Sculptors produce intricate and curious kinetic wind sculptures made out of metal that can be seen adorning the public landscape. But you don't need to be a trained artist or a metal worker to make your own metallic wind sculptures for your own back garden. You can create your own hanging sculpture using household metals to look like a great work of kinetic art.
Things You'll Need
No 2. pencil
Chain of key rings or string
Electric fan or hair dryer
Observe real-life kinetic wind sculptures or pictures to see the different types of wind sculptures and to see how each piece moves.
Sketch a design in pencil on to a sheet of plain paper of your kinetic wind sculpture. Consider the materials you want to use, such as coat hangers, thin wire, old bed springs or even a slinky, tin cans, key rings and metal dog tags. Create a design that is abstract in form and has elements which will hang, sway or spin in the wind. For instance, create a main structure and then create smaller inner structures that hang from each other, such as three triangles inside each other. Hang coils that will spin or other metal shapes and objects from a single frame as another example.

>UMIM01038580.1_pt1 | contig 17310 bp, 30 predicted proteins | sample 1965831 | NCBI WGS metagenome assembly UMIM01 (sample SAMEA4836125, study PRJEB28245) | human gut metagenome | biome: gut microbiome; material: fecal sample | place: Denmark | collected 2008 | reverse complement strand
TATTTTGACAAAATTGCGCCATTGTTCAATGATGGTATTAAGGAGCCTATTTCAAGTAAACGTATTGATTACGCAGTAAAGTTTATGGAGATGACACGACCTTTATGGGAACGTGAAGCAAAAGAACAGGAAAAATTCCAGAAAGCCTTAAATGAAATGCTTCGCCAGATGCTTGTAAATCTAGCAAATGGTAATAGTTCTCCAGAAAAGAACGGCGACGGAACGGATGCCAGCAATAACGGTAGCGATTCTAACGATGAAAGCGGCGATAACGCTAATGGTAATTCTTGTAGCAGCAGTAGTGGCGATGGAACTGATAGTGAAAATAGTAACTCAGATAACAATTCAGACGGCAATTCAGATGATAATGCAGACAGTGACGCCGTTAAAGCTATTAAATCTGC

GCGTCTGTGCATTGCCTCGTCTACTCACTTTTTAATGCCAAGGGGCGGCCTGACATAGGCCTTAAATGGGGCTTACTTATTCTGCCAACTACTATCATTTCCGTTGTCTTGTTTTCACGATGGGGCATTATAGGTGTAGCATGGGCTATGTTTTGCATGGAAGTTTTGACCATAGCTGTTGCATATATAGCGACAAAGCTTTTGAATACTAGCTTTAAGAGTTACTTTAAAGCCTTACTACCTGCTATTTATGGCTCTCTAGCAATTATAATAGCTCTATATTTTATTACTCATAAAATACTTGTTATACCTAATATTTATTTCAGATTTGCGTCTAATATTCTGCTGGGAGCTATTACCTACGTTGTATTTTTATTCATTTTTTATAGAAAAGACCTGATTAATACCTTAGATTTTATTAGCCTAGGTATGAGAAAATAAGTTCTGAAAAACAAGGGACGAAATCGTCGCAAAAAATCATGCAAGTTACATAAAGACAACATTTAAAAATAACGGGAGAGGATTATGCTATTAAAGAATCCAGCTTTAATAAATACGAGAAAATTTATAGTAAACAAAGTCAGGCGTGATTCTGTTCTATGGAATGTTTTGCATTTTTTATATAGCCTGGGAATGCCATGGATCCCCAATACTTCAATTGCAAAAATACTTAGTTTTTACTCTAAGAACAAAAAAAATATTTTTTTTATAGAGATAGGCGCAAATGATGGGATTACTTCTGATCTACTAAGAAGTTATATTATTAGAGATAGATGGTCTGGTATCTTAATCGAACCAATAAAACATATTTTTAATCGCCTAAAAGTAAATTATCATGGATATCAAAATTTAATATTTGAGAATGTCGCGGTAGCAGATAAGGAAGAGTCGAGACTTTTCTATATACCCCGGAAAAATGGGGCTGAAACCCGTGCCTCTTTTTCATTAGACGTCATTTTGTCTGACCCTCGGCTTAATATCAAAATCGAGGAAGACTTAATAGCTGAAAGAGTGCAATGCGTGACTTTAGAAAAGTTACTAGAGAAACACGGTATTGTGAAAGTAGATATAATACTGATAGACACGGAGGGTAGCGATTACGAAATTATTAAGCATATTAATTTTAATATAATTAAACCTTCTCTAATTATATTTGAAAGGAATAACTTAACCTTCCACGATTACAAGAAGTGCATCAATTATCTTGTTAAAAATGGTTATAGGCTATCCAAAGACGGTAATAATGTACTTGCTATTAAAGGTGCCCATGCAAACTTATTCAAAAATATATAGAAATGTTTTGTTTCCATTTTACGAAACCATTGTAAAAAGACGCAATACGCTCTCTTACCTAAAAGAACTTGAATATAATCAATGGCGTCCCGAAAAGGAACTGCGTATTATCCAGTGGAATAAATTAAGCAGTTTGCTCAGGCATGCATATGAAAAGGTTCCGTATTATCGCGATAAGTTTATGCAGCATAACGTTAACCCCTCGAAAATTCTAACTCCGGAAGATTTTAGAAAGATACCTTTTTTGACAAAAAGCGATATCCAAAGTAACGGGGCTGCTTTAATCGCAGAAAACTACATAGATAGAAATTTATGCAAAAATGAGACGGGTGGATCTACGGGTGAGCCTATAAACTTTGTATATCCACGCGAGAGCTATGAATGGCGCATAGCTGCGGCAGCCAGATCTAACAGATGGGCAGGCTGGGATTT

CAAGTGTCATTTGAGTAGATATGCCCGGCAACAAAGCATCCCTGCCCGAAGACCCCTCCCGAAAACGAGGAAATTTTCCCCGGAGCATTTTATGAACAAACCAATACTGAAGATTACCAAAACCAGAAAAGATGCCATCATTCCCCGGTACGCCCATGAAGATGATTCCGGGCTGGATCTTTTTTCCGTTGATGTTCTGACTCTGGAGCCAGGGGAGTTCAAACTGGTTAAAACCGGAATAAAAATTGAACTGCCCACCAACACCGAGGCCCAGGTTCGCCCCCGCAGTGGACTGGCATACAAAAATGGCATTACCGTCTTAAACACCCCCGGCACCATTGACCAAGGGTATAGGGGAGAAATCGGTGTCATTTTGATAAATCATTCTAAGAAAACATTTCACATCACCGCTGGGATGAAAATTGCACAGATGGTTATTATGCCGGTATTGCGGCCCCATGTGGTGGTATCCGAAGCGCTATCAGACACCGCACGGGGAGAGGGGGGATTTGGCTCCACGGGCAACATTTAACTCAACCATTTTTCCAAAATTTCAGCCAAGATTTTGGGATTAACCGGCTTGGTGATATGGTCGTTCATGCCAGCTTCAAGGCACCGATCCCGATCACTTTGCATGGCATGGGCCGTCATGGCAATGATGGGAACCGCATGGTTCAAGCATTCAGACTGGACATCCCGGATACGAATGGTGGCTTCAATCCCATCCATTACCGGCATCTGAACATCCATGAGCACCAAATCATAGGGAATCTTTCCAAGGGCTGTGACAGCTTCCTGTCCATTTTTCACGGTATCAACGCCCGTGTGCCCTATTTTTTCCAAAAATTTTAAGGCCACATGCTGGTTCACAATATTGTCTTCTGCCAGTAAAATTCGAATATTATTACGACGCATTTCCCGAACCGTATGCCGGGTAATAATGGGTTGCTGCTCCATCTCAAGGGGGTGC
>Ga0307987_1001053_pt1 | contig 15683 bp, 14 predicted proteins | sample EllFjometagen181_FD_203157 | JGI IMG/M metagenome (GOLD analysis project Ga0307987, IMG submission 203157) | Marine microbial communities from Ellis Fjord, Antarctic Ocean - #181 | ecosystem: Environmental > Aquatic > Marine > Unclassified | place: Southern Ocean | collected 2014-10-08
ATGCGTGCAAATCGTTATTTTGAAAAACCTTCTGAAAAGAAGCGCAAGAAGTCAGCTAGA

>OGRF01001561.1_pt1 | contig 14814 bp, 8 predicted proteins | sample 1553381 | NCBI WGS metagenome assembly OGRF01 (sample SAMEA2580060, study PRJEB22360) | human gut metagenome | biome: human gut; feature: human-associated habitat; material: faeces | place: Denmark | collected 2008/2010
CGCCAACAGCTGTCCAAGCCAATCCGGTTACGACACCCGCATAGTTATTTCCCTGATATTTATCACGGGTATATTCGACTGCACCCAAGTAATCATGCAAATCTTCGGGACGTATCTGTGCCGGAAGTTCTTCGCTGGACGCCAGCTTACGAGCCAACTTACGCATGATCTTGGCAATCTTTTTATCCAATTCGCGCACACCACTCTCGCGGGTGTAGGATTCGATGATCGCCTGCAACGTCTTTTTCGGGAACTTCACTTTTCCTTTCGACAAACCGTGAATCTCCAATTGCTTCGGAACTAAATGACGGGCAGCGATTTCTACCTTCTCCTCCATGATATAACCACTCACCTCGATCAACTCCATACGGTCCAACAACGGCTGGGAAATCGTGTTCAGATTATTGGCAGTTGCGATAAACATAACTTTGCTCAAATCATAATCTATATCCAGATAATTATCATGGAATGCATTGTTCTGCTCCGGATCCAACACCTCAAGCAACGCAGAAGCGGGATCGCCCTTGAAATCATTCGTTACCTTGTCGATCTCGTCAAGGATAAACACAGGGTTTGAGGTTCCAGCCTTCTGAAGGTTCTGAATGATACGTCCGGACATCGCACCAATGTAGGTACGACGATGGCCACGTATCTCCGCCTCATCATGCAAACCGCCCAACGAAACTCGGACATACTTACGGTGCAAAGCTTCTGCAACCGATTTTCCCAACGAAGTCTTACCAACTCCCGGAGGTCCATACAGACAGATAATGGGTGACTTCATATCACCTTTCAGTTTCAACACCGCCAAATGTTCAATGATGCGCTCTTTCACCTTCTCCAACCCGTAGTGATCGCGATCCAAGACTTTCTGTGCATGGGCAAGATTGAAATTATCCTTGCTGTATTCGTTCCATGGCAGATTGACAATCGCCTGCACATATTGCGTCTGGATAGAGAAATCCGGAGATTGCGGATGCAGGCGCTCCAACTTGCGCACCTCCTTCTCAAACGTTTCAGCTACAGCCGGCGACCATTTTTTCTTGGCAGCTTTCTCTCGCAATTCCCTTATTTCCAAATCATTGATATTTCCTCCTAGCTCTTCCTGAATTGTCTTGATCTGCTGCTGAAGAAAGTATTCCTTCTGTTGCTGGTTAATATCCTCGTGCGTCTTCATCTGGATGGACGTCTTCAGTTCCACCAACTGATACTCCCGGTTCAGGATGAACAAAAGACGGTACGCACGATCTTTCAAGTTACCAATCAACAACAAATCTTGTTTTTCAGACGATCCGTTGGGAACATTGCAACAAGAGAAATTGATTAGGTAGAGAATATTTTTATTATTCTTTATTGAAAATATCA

Construct the main frame of your wind sculpture using thin wire or coat hangers. Use pliers to help bend the wire into shape. Twist wire together to connect loose ends. Ensure that the top end of your sculpture has a hook (like a coat hanger hook) or loop so that string or a metal chain can be feed through to hang it from a strong tree branch or pole. Make any inner structures that you may have detailed in your design.
Attach all hanging segments of your structure to each other using chains made with metal key rings. Use string as an alternative method.
Test the kinetic movement of your wind sculpture by placing it before an electric fan or even a hair dryer. Adjust kinetic parts if they are not moving correctly.
Crush or cut tin cans to create abstract metallic objects to hang from the sculpture. Decorate the wire wind sculpture with craft beads by feeding the wire through each bead.
Wear thick gloves when working with wire and cutting tin cans to avoid injury.